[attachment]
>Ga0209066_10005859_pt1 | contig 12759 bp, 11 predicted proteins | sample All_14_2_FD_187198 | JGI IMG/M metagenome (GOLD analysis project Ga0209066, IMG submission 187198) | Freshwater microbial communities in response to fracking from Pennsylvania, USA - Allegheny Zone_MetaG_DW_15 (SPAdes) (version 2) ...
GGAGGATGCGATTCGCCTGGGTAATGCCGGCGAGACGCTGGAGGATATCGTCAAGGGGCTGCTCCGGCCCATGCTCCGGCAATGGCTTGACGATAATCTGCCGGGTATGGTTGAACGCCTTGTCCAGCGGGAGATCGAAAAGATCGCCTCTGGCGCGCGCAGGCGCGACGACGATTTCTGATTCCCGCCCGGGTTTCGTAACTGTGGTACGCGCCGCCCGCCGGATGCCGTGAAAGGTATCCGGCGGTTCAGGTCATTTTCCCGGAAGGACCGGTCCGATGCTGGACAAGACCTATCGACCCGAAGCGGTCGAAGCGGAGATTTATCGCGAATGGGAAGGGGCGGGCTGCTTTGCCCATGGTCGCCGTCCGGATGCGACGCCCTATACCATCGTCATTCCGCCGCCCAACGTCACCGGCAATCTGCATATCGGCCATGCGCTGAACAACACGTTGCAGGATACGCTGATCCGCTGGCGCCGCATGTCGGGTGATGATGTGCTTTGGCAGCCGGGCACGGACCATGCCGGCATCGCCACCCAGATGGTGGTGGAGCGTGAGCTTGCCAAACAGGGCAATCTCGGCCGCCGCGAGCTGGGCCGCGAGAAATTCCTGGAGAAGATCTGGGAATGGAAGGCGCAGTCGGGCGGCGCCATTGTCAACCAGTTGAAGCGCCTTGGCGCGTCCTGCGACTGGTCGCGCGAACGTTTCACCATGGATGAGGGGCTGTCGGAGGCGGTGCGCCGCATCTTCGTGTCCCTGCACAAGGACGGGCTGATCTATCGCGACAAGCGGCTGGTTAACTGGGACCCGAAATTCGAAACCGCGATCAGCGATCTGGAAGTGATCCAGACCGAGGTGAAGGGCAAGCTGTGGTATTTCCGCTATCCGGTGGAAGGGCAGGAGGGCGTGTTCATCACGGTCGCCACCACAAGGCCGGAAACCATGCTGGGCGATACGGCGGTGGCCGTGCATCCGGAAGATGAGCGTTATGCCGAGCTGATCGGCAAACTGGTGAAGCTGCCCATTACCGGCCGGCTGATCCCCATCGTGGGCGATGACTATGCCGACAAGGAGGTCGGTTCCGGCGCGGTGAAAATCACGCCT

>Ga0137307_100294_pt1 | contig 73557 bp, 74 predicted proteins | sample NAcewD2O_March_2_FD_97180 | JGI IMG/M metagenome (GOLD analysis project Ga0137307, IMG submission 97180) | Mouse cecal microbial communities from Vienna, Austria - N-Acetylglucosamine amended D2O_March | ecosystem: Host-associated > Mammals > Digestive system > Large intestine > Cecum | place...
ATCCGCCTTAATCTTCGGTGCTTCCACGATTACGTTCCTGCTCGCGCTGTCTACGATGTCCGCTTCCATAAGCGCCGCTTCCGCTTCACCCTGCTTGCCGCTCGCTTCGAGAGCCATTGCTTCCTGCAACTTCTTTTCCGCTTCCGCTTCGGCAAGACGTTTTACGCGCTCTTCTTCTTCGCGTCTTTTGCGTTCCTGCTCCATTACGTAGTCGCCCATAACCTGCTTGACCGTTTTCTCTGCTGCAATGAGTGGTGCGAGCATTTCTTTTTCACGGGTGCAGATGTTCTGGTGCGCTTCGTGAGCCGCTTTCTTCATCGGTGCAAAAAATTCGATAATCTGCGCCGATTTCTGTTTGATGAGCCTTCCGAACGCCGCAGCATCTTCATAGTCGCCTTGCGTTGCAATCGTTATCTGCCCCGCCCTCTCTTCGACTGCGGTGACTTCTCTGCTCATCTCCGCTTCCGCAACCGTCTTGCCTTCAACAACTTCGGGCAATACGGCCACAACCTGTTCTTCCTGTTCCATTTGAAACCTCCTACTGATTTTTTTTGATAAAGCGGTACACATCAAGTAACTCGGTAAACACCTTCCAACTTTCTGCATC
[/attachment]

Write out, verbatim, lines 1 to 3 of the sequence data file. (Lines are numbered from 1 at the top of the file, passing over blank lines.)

>Ga0209066_10005859_pt1 | contig 12759 bp, 11 predicted proteins | sample All_14_2_FD_187198 | JGI IMG/M metagenome (GOLD analysis project Ga0209066, IMG submission 187198) | Freshwater microbial communities in response to fracking from Pennsylvania, USA - Allegheny Zone_MetaG_DW_15 (SPAdes) (version 2) ...
GGAGGATGCGATTCGCCTGGGTAATGCCGGCGAGACGCTGGAGGATATCGTCAAGGGGCTGCTCCGGCCCATGCTCCGGCAATGGCTTGACGATAATCTGCCGGGTATGGTTGAACGCCTTGTCCAGCGGGAGATCGAAAAGATCGCCTCTGGCGCGCGCAGGCGCGACGACGATTTCTGATTCCCGCCCGGGTTTCGTAACTGTGGTACGCGCCGCCCGCCGGATGCCGTGAAAGGTATCCGGCGGTTCAGGTCATTTTCCCGGAAGGACCGGTCCGATGCTGGACAAGACCTATCGACCCGAAGCGGTCGAAGCGGAGATTTATCGCGAATGGGAAGGGGCGGGCTGCTTTGCCCATGGTCGCCGTCCGGATGCGACGCCCTATACCATCGTCATTCCGCCGCCCAACGTCACCGGCAATCTGCATATCGGCCATGCGCTGAACAACACGTTGCAGGATACGCTGATCCGCTGGCGCCGCATGTCGGGTGATGATGTGCTTTGGCAGCCGGGCACGGACCATGCCGGCATCGCCACCCAGATGGTGGTGGAGCGTGAGCTTGCCAAACAGGGCAATCTCGGCCGCCGCGAGCTGGGCCGCGAGAAATTCCTGGAGAAGATCTGGGAATGGAAGGCGCAGTCGGGCGGCGCCATTGTCAACCAGTTGAAGCGCCTTGGCGCGTCCTGCGACTGGTCGCGCGAACGTTTCACCATGGATGAGGGGCTGTCGGAGGCGGTGCGCCGCATCTTCGTGTCCCTGCACAAGGACGGGCTGATCTATCGCGACAAGCGGCTGGTTAACTGGGACCCGAAATTCGAAACCGCGATCAGCGATCTGGAAGTGATCCAGACCGAGGTGAAGGGCAAGCTGTGGTATTTCCGCTATCCGGTGGAAGGGCAGGAGGGCGTGTTCATCACGGTCGCCACCACAAGGCCGGAAACCATGCTGGGCGATACGGCGGTGGCCGTGCATCCGGAAGATGAGCGTTATGCCGAGCTGATCGGCAAACTGGTGAAGCTGCCCATTACCGGCCGGCTGATCCCCATCGTGGGCGATGACTATGCCGACAAGGAGGTCGGTTCCGGCGCGGTGAAAATCACGCCT

>Ga0137307_100294_pt1 | contig 73557 bp, 74 predicted proteins | sample NAcewD2O_March_2_FD_97180 | JGI IMG/M metagenome (GOLD analysis project Ga0137307, IMG submission 97180) | Mouse cecal microbial communities from Vienna, Austria - N-Acetylglucosamine amended D2O_March | ecosystem: Host-associated > Mammals > Digestive system > Large intestine > Cecum | place...